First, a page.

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  • Author or Editor: C.T. Chao x
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We used amplified fragment length polymorphism (AFLP) markers to analyze 14 fruiting mei cultivars from China and Japan. The levels of polymorphism and genetic relationship among cultivars were studied using two types of AFLP primer combinations [EcoR I + Mse I (E+M) and EcoR I + Taq I (E+T)] and the combined data from both types of primer combinations (E+M+T). The polymorphism among the cultivars was 57.92% based on E+M primers and 63.04% based on E+T primers. All three dendrograms generated by the three sets of data showed similar relationships among the fruiting mei cultivars. The corresponding main clusters contained the same cultivars and the subgroups correlated closely with the known geographic origins of the cultivars.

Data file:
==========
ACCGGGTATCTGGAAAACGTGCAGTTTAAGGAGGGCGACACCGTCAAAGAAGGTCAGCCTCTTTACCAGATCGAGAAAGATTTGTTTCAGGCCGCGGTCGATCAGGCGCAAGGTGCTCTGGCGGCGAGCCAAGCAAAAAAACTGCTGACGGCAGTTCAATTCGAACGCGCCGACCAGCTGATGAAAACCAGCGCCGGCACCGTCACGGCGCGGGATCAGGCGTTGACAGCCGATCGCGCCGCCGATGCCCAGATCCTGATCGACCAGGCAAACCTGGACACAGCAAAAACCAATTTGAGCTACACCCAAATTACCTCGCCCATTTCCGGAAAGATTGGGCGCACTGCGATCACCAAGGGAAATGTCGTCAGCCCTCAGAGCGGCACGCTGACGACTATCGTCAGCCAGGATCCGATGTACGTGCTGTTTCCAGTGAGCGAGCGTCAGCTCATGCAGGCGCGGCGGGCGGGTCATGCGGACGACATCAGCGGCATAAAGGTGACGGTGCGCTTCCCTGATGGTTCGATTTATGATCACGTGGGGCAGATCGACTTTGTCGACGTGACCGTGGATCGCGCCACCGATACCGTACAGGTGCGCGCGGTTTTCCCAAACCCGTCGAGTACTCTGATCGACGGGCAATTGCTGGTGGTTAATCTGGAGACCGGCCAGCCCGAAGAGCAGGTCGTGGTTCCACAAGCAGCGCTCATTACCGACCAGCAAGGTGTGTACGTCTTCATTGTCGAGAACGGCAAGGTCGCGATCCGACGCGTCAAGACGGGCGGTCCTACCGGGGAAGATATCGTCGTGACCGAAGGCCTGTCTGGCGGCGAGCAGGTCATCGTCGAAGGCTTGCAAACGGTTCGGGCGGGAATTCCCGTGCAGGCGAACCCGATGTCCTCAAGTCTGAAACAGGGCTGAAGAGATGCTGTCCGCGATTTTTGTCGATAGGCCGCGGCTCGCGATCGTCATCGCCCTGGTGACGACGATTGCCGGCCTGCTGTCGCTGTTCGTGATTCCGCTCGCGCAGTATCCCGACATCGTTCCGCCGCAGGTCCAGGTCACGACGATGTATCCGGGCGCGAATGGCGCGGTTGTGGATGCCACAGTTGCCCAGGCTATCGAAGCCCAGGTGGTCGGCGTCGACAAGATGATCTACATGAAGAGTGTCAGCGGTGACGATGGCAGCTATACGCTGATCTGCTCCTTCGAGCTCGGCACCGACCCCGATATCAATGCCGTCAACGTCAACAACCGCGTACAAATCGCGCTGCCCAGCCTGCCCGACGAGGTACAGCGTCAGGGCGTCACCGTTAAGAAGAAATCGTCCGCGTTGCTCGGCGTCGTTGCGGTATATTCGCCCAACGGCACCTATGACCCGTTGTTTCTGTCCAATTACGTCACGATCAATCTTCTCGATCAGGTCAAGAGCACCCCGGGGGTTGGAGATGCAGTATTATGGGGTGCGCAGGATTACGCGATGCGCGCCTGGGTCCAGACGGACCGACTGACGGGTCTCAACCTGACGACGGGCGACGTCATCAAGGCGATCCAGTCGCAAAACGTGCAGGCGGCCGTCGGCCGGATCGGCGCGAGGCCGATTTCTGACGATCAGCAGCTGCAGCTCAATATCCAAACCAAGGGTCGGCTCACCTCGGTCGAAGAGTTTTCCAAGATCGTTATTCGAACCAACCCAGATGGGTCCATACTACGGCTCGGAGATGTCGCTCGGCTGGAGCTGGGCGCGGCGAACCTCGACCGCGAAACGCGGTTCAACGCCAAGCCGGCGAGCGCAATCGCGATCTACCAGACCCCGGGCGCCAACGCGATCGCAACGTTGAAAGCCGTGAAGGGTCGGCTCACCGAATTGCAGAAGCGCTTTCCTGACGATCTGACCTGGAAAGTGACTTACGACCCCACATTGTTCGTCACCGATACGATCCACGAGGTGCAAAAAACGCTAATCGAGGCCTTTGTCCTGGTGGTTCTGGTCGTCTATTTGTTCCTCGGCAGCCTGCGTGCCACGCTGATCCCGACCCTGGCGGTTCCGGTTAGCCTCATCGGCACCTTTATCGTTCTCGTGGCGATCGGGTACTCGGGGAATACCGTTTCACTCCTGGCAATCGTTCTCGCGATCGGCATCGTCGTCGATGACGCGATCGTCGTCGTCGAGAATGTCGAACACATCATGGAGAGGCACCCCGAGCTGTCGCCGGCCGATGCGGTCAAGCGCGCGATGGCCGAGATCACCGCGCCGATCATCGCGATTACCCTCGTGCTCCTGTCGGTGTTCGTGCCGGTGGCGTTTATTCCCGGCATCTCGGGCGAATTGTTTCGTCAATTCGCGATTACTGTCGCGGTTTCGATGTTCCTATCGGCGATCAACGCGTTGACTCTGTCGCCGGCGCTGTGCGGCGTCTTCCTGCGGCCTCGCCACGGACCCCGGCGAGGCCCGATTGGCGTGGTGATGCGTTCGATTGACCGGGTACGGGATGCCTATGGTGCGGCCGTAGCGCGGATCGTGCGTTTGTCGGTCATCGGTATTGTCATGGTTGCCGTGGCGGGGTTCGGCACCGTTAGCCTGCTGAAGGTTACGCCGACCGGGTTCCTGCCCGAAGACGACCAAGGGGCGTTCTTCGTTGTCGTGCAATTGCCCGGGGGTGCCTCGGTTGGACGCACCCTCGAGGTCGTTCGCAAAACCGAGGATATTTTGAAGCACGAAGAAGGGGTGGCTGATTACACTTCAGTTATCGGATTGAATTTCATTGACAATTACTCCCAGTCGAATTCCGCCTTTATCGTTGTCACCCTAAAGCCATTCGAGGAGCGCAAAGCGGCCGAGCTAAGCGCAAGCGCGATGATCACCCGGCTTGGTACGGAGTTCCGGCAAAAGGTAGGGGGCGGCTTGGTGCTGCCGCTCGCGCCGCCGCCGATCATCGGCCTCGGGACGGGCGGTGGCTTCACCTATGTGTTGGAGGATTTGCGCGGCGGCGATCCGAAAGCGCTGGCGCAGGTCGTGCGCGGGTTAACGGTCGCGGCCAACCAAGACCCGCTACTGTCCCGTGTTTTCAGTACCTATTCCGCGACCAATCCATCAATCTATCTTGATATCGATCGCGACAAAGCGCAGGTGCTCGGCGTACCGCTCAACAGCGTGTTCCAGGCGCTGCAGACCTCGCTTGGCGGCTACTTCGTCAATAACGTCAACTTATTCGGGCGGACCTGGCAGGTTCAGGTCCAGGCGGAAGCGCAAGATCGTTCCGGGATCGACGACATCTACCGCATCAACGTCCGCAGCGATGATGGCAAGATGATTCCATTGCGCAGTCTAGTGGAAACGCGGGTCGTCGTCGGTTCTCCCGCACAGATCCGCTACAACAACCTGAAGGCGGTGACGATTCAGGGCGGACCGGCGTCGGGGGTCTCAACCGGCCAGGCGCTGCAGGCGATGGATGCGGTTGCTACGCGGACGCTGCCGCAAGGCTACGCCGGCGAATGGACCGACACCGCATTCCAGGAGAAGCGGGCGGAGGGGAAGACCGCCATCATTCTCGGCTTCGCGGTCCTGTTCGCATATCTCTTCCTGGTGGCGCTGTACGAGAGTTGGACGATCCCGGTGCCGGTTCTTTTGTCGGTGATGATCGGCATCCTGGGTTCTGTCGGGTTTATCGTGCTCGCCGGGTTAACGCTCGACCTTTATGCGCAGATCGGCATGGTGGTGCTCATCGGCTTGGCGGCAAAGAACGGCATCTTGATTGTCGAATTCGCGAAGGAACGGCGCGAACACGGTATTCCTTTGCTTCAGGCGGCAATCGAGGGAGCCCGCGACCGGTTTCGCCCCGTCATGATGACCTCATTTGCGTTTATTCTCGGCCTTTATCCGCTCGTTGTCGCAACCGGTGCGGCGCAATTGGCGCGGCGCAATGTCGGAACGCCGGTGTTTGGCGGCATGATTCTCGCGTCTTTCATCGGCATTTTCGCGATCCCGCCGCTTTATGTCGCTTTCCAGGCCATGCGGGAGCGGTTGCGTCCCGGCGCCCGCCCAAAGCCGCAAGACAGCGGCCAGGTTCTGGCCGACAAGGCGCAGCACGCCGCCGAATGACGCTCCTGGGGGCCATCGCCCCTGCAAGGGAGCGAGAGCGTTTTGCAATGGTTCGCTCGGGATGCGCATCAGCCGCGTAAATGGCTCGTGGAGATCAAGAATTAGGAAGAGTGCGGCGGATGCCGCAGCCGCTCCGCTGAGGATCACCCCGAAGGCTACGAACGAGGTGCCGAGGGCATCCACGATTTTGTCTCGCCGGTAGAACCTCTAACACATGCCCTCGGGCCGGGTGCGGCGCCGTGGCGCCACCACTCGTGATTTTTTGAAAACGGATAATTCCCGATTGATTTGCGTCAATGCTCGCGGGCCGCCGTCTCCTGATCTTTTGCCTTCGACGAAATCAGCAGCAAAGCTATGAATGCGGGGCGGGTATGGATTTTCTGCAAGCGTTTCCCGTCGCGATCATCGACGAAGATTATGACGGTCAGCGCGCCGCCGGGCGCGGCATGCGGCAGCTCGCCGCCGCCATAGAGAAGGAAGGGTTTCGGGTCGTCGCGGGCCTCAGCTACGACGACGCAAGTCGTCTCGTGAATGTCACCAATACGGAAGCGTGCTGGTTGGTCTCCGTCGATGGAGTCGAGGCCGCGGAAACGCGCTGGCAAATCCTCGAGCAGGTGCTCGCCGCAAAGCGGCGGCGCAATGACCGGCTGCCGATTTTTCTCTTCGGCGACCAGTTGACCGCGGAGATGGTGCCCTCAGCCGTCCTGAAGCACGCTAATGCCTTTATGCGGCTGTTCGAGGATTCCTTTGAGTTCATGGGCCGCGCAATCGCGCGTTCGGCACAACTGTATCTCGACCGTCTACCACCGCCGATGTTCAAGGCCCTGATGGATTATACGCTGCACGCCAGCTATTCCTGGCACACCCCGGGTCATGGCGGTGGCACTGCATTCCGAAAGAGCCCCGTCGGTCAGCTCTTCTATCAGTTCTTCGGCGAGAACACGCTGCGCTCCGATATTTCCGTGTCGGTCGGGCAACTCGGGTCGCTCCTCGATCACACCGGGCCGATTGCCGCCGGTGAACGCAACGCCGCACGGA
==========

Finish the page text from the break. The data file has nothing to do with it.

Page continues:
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Performance of `Kerman' pistachio (Pistacia vera L.) trees on three rootstocks (P. atlantica Desf., P. integerrima Stewart and `UCB-1', a P. atlantica × P. integerrima hybrid) was evaluated with 2-year-old trees grown in sand-tank lysimeters under combined SO4 2- and Cl- salinity and boron (B) stress for 6 months. Four salinity treatments were imposed by irrigating the plants with water at electrical conductivity (ECiw) of 3.5, 8.7,12, or 16 dS·m-1 each containing B at 10 mg·L-1. Growth of `Kerman' was evaluated based on increase in total leaf area, increase in trunk diameter, and total above-ground biomass production. All growth parameters decreased as salinity increased, but were not significant until ECiw exceeded 12 dS·m-1. However, growth of `Kerman' on P. atlantica and `UCB-1' was considerably better than on P. integerrima at 16 dS·m-1. The onset and severity of foliar injury differed among scions and treatments and was attributed primarily to B toxicity, rather than the effects of salinity. Concentrations of B in injured leaf tissue ranged from 1000 to 2500 mg·kg-1. Leaf injury decreased with increasing salinity, although leaf B was not significantly reduced suggesting an internal synergistic interaction between B and other mineral nutrients. However for P. vera on P. integerrima, the highest level of salinity produced the greatest injury, possibly as a combination of B plus Cl- and/or Na+ toxicity. Leaf transpiration, stomatal conductance, and chlorophyll concentration of P. vera, determined by steady-state porometry, were also reduced to a greater degree by combined salinity and B when budded on P. integerrima than on the other two rootstocks.

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